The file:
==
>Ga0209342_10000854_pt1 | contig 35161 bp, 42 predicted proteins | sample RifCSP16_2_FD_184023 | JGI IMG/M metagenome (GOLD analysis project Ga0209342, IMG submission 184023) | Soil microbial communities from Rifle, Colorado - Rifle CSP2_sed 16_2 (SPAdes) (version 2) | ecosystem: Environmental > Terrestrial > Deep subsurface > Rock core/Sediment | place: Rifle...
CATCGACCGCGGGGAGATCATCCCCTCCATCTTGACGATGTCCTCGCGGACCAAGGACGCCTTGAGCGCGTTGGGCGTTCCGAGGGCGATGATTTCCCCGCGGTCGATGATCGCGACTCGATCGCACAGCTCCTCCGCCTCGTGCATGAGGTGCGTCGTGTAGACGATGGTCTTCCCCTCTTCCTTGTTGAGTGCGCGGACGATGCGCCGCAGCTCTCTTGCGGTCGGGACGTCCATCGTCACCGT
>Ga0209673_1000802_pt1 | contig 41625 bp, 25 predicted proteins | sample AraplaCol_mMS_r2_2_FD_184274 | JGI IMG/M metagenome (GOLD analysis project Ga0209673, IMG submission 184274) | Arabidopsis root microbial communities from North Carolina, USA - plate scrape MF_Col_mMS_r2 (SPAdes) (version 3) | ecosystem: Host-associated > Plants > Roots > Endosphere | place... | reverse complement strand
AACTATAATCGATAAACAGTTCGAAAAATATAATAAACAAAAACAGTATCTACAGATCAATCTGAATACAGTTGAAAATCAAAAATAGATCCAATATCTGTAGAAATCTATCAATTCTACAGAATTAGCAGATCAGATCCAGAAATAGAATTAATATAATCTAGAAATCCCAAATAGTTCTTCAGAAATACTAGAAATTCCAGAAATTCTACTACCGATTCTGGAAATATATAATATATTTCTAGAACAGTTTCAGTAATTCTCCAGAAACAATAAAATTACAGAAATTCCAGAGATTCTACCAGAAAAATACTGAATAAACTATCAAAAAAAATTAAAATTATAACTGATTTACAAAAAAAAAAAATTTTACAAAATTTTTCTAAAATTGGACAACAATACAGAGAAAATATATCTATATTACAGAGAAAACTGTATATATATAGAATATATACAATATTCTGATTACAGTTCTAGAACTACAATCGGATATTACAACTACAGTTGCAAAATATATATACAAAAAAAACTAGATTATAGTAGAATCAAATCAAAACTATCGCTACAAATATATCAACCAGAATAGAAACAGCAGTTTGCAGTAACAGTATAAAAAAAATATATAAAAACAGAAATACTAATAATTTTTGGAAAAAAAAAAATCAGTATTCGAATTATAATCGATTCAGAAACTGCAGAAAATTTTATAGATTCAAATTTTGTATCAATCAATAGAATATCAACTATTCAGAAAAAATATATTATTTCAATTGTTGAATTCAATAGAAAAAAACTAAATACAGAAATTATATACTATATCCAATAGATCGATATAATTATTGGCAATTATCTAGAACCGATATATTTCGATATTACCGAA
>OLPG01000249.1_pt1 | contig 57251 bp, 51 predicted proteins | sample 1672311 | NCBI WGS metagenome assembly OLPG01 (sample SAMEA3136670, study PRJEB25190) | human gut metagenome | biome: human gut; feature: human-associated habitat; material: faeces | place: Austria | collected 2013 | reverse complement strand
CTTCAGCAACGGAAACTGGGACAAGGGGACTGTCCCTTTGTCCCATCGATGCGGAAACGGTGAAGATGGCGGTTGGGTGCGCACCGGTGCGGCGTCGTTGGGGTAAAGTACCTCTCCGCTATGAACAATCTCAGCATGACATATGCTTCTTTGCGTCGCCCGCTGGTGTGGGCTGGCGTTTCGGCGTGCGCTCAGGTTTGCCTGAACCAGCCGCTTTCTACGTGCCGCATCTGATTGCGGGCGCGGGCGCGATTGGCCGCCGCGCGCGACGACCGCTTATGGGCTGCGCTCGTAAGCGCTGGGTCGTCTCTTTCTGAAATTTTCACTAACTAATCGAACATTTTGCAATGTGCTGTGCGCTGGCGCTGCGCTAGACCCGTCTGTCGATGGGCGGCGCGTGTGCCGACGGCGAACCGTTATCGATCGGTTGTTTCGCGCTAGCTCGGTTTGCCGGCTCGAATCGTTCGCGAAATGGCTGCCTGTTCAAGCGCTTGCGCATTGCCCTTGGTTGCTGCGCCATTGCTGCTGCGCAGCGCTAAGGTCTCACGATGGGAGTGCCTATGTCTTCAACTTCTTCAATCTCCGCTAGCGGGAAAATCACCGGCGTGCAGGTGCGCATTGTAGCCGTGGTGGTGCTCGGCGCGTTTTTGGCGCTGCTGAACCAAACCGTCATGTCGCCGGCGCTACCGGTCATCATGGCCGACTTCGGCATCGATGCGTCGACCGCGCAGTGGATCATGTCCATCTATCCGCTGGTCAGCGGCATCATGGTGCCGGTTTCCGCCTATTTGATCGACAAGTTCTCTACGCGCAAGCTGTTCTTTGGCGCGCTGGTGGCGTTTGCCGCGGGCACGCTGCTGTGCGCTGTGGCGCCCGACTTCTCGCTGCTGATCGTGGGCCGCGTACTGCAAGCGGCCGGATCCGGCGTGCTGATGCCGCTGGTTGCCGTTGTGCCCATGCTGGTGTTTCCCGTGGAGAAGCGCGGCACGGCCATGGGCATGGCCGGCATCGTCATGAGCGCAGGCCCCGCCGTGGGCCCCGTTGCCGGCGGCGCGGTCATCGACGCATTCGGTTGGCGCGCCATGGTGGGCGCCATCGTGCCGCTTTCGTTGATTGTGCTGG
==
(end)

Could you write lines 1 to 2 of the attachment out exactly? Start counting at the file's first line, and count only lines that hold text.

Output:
>Ga0209342_10000854_pt1 | contig 35161 bp, 42 predicted proteins | sample RifCSP16_2_FD_184023 | JGI IMG/M metagenome (GOLD analysis project Ga0209342, IMG submission 184023) | Soil microbial communities from Rifle, Colorado - Rifle CSP2_sed 16_2 (SPAdes) (version 2) | ecosystem: Environmental > Terrestrial > Deep subsurface > Rock core/Sediment | place: Rifle...
CATCGACCGCGGGGAGATCATCCCCTCCATCTTGACGATGTCCTCGCGGACCAAGGACGCCTTGAGCGCGTTGGGCGTTCCGAGGGCGATGATTTCCCCGCGGTCGATGATCGCGACTCGATCGCACAGCTCCTCCGCCTCGTGCATGAGGTGCGTCGTGTAGACGATGGTCTTCCCCTCTTCCTTGTTGAGTGCGCGGACGATGCGCCGCAGCTCTCTTGCGGTCGGGACGTCCATCGTCACCGT